Stand tall and push with a 12' pole

Poling a sea kayak??? That I gotta see!:stuck_out_tongue_winking_eye:


I might not be able to pole a kayak with it, but I could paddle one with it. :upside_down_face:

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Ah, an ultra-refined type of Greenland paddle–Now I get it!:canoe:



Nuumluk was quite a twitchy hard soul.
He wobbled upon his skin deck.
Vindictive, peg-legged, mean Eskimo.
He’d give that ole walrus his heck!

Ole Ahab could’ve commanded, “Stand Down, ya fool!”
But Nuumluk was way too far Inuit.
No atlatl, this time, for TuskerMo be,
His spear now he’d pole right on through it!

And as huntin’ ole walrus go far out to sea,
whilst standin’ a skinny deck yak,
thar oft follows quick-n-dead topped-turvy tale,
amidst the great jagged ice pack,

and with taking a pole amidst his quipmates,
Starchuuk, Fishmael, Freequeg,
theys all put their buuks upon fierce TuskerMo,
impinnipedded but still up a leg.

And bad, truly twer, ole Nuumluks ship fate,
just ask any informed Eskimo,
cuz tacklin’ ‘em tusks whilst standin’ on kayak husks?
Well it just ain’t no proper way to go.

Thus miss-poked with his pole into Eskimo roll,
and that role ain’t be right but popsicle,
when a pop went his top as ole mean tusker flopped.
With piercin’ Eskimo pies Mo tweren’t bit fickle.

An e’er since that day you’ll hear Eskimo say,
with polin’ kayaks I ain’t gots no trus.
And if ya stand to attack best take umiak,
when ya aim eye-to-I am the walrus.



I use a pole vault for storage. :crazy_face:


I think you learn a lot about a river going upstream


When I go up to NH I am often paddling on rivers coming down out of the White Mountains, and the view is always better looking upstream. A lot of times I forget to turn around and look - don’t have that problem going upstream. You definitely learn a lot about currents trying to go upstream.


@spiritboat I have also been experimenting with sustainable harvest of natural poles. I know spruce, maple and ash are traditional and for good reason. I currently have lengths of red cedar (too soft, probably, but we’ll see), hickory, borer-killed ash, and spruce in the garage waiting for a free weekend to process them. I’ve had past success with standing dead spruce previously, but the last one I debarked warped drastically almost immediately after stripping off the bark. Not sure if it was the individual tree or it wasn’t dead long enough and dried enough. I might try to soak it and tie it to the garage rafters to see if it’ll straighten a bit.

I’m also hoping Hayden comes back online soon. I got a Hayden once piece with a Millbrook Souhegan, and I like the Hayden pole a lot in some ways (for noise and comfort I like wood better). I’d love a Hayden two-piece to trip with.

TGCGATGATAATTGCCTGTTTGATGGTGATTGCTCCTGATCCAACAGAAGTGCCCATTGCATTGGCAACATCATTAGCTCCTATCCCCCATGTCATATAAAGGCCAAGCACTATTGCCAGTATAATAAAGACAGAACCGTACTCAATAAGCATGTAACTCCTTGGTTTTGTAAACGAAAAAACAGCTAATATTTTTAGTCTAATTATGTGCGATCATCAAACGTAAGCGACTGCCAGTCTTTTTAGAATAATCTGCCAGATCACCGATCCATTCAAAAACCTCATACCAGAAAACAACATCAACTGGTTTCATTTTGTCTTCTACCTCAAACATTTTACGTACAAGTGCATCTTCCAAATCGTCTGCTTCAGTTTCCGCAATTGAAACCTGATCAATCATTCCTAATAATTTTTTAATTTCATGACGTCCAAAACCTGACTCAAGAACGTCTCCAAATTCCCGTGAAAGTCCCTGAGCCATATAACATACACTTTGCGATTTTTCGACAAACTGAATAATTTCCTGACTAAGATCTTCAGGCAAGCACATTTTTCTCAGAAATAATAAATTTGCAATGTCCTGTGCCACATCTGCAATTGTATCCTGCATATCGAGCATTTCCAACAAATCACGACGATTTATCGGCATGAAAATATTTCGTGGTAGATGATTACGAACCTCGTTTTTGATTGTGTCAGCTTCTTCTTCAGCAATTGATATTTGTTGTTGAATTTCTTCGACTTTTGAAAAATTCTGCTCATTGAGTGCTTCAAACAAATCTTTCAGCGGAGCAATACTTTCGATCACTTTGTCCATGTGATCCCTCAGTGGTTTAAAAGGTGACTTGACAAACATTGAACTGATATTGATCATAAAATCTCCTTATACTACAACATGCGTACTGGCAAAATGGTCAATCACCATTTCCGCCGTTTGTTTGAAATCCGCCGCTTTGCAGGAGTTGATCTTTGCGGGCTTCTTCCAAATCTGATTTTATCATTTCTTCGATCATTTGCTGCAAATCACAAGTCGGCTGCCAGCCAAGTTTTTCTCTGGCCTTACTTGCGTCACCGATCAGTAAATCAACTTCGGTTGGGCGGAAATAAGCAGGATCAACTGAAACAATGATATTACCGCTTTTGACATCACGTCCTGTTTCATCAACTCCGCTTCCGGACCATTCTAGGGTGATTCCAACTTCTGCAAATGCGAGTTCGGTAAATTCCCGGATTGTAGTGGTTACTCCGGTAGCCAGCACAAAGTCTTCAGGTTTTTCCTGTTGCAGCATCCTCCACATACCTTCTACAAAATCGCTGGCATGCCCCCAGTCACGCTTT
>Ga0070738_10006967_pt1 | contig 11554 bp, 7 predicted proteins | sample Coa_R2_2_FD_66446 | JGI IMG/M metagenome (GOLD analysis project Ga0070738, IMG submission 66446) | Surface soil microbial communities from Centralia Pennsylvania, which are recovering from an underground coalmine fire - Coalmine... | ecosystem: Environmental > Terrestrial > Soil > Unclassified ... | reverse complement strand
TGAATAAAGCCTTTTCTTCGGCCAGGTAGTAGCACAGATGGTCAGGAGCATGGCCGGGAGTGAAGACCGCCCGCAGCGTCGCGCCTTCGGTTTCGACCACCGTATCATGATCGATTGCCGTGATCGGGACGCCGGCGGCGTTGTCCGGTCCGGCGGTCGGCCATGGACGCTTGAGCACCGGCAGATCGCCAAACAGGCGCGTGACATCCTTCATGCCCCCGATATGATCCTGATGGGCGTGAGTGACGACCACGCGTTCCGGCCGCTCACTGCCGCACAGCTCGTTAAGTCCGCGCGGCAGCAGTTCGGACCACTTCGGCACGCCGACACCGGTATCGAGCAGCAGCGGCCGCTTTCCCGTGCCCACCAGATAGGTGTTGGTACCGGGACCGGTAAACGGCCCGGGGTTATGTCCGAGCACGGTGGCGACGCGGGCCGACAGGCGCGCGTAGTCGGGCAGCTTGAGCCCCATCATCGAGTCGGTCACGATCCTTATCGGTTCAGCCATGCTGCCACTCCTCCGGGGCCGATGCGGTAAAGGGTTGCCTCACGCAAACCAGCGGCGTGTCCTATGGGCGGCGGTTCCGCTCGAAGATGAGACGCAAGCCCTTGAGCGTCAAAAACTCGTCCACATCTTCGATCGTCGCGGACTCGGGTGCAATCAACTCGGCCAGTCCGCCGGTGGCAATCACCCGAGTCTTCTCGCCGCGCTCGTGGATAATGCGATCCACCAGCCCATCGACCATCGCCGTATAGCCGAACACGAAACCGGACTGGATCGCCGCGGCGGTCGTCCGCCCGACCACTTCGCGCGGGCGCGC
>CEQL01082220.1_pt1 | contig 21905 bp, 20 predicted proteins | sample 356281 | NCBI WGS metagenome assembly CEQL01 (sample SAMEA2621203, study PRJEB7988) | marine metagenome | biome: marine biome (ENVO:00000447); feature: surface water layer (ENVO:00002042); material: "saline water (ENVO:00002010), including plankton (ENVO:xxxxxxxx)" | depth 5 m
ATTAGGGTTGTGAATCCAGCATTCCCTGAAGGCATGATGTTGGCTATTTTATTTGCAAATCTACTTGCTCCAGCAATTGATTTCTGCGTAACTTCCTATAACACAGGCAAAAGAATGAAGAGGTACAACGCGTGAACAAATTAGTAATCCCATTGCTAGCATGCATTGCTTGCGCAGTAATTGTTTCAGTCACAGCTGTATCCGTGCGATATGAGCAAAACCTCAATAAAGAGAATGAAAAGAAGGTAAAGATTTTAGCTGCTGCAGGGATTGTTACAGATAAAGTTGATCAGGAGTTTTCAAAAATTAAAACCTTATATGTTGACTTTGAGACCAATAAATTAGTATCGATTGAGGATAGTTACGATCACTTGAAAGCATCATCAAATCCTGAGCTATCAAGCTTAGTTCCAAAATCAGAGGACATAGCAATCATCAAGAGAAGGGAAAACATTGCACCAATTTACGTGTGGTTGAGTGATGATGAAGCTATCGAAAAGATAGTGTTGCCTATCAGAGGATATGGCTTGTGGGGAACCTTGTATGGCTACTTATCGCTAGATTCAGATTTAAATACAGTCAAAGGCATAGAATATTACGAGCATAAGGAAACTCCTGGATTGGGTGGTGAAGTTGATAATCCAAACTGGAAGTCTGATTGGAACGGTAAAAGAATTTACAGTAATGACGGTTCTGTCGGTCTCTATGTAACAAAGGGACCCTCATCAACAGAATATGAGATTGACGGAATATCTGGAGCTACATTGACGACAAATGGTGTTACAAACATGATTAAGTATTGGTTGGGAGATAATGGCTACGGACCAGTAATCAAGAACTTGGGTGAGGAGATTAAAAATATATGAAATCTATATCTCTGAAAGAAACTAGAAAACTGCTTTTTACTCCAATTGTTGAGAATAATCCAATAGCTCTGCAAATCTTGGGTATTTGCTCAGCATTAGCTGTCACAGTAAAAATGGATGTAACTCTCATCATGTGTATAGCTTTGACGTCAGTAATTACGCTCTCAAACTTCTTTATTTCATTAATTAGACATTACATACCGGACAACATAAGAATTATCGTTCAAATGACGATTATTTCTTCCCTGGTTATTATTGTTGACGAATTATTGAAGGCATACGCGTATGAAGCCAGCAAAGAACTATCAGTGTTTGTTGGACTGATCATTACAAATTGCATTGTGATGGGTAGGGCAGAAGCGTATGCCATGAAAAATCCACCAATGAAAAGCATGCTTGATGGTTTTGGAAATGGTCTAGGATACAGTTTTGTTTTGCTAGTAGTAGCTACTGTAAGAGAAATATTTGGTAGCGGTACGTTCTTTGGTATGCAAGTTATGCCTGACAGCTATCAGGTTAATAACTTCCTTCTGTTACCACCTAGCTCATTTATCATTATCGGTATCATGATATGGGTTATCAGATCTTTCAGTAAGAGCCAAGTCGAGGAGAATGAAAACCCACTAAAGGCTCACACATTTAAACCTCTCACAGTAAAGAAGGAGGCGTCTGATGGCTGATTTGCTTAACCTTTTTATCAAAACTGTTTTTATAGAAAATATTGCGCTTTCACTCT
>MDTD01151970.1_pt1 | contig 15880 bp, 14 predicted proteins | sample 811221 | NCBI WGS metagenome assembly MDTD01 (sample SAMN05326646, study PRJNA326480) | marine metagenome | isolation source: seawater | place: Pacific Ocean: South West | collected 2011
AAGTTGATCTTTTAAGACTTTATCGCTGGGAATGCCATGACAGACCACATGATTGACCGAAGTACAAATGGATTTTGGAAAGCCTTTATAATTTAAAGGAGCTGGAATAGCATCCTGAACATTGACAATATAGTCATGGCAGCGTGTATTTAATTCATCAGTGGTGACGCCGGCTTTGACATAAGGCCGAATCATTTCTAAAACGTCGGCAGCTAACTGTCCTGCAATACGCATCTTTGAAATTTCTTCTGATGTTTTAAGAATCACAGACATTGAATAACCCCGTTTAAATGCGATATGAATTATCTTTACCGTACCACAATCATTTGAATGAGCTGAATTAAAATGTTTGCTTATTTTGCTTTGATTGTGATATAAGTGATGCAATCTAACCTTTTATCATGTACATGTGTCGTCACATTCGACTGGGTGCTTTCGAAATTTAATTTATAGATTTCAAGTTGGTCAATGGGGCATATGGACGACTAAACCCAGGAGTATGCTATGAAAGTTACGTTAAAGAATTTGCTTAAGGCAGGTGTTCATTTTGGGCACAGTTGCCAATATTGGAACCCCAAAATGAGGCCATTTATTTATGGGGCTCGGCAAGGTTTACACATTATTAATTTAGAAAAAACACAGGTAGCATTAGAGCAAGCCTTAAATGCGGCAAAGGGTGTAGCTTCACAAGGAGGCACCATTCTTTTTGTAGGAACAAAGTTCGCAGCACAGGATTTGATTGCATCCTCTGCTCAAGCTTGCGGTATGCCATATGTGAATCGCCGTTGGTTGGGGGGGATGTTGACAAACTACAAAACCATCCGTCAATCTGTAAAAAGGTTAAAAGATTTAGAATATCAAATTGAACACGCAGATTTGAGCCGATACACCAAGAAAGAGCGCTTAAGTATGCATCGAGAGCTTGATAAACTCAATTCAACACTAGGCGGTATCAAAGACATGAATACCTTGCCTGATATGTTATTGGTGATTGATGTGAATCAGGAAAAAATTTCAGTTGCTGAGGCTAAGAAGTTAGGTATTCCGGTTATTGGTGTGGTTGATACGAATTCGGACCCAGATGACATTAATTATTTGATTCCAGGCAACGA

In terms of solos, my Souhegan is made for slalom poling, and has a lot of room to move. Personally I think the solo seat is still a bit central to stand in front of trim wise - I tend to face the seat when poling as I find it’s trimmed better that way - I can back up further when poling upstream to really lift the nose of the boat. That boat is 32" wide with straight sides and very easy to stand in. I’ve only stood once in my Phoenix and very briefly- aside from the narrowness and primary stability of the boat, having tumblehome really cuts down on how wide you can plant your legs. In an unloaded boat I find a square stance for poling way easier for balance. Maybe with a heavy load one could do a more effective staggered stance and pole in a solo boat with tumblehome or narrow hull.

@eckilson if you ever get a bit farther west on a pole outing and want some company, feel free to reach out. I’m in the Hudson Valley but haven’t found a lot of polers around here - I could head to W MA or CT for a meet up. I’m still learning to pole, but find it to be great fun and a great way to learn moving water.

Although tougher and harder than one would suppose, and able to stand up to much abuse, you may find the problem with cedar poles is much the same as what happened with your spruce(or other softwoods for that matter): Warping once debarked. However, this is not true with properly made paddles from cedar, or poles slowly kiln dried.

Also, bringing any softwood pole/rod indoors too soon while still green, accelerates um, shrinkage…Ahem, causing the wood to bow. Native American lodge builders in the Eastern woodlands would submerge whole bundles of barked rods in rivers/creeks for a season to slow this.
I have worked carving red cedar poles a good deal in one form or another, mainly for hiking staffs. --Keeping them nice and straight can be quite the trick…

But hey, art is when/where the mistakes happen. For canoe poling, I stick(no pun intended) with strictly hardwoods like maple/ash. Cheers.


@Tsuga88 - don’t get out your way much, but I’d like to. I use a Hayden pole as well. I like to be able to push with both ends. More traditional polers around here use wood, but I’m good with aluminum - clank, clank…

You’re fortunate to have a Souhegan - nice boat.

@spiritboat that carving is beautiful.